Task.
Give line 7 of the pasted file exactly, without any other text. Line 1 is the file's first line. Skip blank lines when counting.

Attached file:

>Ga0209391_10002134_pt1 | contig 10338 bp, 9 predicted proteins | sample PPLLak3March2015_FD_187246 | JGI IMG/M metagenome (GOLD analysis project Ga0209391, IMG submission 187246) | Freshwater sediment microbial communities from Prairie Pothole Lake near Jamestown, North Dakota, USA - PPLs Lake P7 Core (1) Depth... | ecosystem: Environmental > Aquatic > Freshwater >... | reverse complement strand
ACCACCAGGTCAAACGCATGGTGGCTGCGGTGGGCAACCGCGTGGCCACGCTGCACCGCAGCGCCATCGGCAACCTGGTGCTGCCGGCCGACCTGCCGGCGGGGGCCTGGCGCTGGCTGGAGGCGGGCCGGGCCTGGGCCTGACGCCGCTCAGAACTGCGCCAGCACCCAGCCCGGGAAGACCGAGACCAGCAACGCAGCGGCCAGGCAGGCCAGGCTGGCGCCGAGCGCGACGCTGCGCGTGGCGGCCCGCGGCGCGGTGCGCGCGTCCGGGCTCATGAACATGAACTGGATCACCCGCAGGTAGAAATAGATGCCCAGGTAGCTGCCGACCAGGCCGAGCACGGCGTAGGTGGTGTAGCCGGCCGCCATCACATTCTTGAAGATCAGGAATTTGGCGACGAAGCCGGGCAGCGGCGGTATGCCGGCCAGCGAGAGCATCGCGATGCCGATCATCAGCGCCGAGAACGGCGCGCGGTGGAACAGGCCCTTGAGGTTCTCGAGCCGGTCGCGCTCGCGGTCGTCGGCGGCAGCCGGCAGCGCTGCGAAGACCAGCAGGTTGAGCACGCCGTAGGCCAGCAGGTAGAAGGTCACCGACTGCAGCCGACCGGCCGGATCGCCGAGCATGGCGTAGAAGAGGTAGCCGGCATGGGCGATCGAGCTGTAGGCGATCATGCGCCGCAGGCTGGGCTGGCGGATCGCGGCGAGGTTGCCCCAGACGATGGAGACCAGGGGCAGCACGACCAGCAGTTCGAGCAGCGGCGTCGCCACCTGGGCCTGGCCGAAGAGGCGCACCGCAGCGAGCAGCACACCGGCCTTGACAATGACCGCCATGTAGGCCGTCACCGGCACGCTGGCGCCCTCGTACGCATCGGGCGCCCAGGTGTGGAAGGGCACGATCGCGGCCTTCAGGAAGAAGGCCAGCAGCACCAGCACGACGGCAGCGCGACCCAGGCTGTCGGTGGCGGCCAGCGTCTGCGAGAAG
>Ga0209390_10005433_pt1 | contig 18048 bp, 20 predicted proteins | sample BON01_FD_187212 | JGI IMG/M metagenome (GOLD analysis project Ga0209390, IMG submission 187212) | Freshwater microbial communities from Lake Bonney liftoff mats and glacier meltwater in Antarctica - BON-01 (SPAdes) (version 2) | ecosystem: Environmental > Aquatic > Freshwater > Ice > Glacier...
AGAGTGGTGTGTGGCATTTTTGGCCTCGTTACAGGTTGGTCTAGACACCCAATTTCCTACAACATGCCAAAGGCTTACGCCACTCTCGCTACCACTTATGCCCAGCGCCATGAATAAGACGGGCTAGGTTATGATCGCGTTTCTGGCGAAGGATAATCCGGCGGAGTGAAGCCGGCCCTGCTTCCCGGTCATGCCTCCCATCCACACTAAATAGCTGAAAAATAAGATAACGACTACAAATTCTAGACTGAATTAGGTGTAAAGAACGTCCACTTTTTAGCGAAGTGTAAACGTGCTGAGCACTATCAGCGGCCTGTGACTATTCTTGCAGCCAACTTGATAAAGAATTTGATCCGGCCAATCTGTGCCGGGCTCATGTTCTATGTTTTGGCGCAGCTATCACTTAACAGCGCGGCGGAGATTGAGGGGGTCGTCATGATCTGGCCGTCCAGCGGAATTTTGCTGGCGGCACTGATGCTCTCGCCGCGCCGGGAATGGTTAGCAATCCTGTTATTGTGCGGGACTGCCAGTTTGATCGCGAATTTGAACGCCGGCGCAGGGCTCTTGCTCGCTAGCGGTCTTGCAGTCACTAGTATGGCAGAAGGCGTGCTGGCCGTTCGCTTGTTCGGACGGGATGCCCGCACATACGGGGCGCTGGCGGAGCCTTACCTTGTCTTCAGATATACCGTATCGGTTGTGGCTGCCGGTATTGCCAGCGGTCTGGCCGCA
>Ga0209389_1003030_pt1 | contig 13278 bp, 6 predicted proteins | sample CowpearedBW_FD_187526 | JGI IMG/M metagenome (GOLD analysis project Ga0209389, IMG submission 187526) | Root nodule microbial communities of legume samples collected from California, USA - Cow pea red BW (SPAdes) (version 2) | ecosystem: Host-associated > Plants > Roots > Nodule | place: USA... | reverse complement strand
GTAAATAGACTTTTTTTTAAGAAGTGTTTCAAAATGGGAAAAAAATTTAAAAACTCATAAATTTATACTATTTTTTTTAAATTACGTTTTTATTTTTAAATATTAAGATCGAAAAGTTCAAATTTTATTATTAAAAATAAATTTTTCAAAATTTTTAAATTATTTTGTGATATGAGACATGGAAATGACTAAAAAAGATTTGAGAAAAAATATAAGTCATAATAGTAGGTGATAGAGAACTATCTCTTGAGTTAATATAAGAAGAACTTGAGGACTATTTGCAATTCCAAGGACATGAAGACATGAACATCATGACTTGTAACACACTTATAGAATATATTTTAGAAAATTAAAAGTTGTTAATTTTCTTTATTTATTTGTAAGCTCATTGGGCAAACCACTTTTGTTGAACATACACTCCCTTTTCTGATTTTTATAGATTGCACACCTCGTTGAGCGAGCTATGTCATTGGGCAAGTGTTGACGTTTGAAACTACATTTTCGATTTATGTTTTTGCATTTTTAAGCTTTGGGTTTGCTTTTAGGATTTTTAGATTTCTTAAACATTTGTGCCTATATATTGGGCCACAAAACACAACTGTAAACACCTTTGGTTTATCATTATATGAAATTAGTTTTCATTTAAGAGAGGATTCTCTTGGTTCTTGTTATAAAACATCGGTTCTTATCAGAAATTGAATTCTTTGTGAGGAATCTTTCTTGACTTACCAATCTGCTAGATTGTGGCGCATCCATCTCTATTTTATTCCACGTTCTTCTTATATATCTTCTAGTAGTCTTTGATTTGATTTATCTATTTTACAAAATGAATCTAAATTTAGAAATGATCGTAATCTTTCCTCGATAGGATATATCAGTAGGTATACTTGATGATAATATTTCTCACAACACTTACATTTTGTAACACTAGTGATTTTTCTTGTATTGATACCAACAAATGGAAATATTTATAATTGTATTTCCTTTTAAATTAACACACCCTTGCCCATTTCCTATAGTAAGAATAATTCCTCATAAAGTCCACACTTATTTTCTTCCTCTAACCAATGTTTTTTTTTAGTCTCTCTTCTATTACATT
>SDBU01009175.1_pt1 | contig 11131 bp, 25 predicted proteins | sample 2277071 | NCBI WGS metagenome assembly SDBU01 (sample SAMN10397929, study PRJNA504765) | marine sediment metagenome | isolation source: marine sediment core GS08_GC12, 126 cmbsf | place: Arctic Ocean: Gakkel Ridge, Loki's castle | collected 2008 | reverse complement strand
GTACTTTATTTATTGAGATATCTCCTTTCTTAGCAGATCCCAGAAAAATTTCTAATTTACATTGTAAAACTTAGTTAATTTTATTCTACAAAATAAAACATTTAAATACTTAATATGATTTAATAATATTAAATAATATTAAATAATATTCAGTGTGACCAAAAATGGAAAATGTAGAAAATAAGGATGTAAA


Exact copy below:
>SDBU01009175.1_pt1 | contig 11131 bp, 25 predicted proteins | sample 2277071 | NCBI WGS metagenome assembly SDBU01 (sample SAMN10397929, study PRJNA504765) | marine sediment metagenome | isolation source: marine sediment core GS08_GC12, 126 cmbsf | place: Arctic Ocean: Gakkel Ridge, Loki's castle | collected 2008 | reverse complement strand